Prototyping new forms of engagement with digital heritage as an approach to more sustainable tourism in Florence
Known as the birthplace of the Renaissance, the Italian city of Florence is world-famous for its legendary Renaissance art, architecture and monuments. So it is only fitting that the city is on top of the list of UNESCO World Heritage sites. The city attracts millions of tourists each year, an overwhelming figure for its population of 350,000, leaving its historical city center increasingly congested. All local parties and organizations recognize overcrowding as a major problem, raising burgeoning questions about the sustainability of Florence’s tourism. Can spatial and temporal strategies spread visitors across heritage sites to prevent the congestion of tourist hotspots?
The streetscape of Florence is littered with impressive statues that are often taken for granted or neglected by tourists and locals. These works of art depict saints, mythical figures and famous artists and writers that are in all cases related to the history and character of the Renaissance city. Unfortunately, most of these statues are hardly signposted, leading the crowd to only select few hotspots, but could very well help distribute tourists more evenly across residential and under-visited areas.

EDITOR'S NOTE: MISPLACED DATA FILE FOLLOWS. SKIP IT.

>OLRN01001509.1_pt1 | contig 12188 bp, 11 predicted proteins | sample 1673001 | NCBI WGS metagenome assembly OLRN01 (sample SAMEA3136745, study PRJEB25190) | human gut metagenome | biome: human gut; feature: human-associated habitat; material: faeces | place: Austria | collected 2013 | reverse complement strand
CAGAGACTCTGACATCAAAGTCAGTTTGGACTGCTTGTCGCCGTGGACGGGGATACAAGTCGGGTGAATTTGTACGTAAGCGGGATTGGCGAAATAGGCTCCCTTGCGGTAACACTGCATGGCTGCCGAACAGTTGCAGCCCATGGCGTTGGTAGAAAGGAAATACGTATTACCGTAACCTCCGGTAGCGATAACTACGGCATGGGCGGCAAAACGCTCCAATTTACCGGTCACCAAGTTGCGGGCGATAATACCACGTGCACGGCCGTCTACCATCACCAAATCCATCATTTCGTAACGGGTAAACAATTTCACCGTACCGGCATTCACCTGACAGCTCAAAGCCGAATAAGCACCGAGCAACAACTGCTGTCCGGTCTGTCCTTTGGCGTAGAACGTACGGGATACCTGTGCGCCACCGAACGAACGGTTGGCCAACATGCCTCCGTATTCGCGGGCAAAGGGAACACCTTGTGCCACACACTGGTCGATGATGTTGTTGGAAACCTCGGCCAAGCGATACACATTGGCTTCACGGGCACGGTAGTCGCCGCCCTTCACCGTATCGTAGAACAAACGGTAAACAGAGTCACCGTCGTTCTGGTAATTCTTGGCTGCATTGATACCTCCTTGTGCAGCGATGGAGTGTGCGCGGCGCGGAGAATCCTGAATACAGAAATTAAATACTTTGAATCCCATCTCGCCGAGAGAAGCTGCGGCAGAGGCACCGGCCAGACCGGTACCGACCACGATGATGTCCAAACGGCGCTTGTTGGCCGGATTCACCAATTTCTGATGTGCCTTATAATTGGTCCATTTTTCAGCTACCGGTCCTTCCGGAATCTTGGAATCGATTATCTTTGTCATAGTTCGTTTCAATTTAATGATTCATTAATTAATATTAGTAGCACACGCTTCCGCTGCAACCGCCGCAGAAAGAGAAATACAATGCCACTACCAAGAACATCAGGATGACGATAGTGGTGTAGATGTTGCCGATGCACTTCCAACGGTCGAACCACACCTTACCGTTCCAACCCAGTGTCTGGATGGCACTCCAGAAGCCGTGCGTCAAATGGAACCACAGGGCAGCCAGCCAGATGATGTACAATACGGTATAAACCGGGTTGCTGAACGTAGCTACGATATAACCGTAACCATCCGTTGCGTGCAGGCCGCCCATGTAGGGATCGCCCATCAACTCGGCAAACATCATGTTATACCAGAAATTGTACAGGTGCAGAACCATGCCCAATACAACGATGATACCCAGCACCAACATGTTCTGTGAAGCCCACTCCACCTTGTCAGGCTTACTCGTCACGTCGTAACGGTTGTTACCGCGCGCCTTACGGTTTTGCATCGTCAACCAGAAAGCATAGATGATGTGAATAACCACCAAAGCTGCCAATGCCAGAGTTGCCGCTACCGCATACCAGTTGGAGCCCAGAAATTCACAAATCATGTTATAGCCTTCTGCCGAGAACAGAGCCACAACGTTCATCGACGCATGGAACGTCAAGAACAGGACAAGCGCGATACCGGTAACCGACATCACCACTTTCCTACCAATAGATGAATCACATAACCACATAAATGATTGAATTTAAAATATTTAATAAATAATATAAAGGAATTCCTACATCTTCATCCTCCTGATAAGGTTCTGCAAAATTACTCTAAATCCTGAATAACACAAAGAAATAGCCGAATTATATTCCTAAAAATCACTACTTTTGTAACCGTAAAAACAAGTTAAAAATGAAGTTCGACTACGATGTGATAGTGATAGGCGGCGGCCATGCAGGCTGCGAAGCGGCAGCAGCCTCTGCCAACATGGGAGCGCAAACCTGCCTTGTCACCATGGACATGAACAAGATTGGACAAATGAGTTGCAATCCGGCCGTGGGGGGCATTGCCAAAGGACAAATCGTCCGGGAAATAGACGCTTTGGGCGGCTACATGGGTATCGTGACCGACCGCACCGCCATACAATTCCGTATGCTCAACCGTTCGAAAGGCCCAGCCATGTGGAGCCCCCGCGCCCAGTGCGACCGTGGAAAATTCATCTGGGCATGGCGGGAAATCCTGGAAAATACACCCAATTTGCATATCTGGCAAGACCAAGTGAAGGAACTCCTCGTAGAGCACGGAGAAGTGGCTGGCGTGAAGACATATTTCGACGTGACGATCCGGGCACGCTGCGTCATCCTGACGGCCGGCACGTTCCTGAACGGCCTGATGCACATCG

For four days (18-21 October 2021), the Living Pasts/Utrecht Time Machine team from Utrecht University did a residency at the Netherlands Interuniversity Institute for Art History to produce a prototype app that enables tourists to visit Florence in a more sustainable manner.
This short documentary shows their 4-day co-design prototype development story of trials, tribulations, and the presentation of insightful findings about achieving more sustainable forms of tourism in Florence to EU-CHARM students and lecturers in Barcelona, Boedapest, Montpellier and Utrecht.
Living Pasts/Utrecht Time Machine team members
Simon Dirks (SA, Artificial Intelligence)
Tim Overkempe (SA, Liberal Arts & Science/ History & Philosophy of Science)
Shahin Nazar Kermanshahi (SA, History & Philosophy of Science)
Tessa Nauta (SA, Social Geography)
Ivar Troost (Lecturer/researcher, Education Science & Information & Computing Science)
Frans van Dam (Lecturer, Public Engagement and Science Communication)
Toine Pieters (Lecturer/researcher, Digital Humanities and Director of the Freudenthal Institute)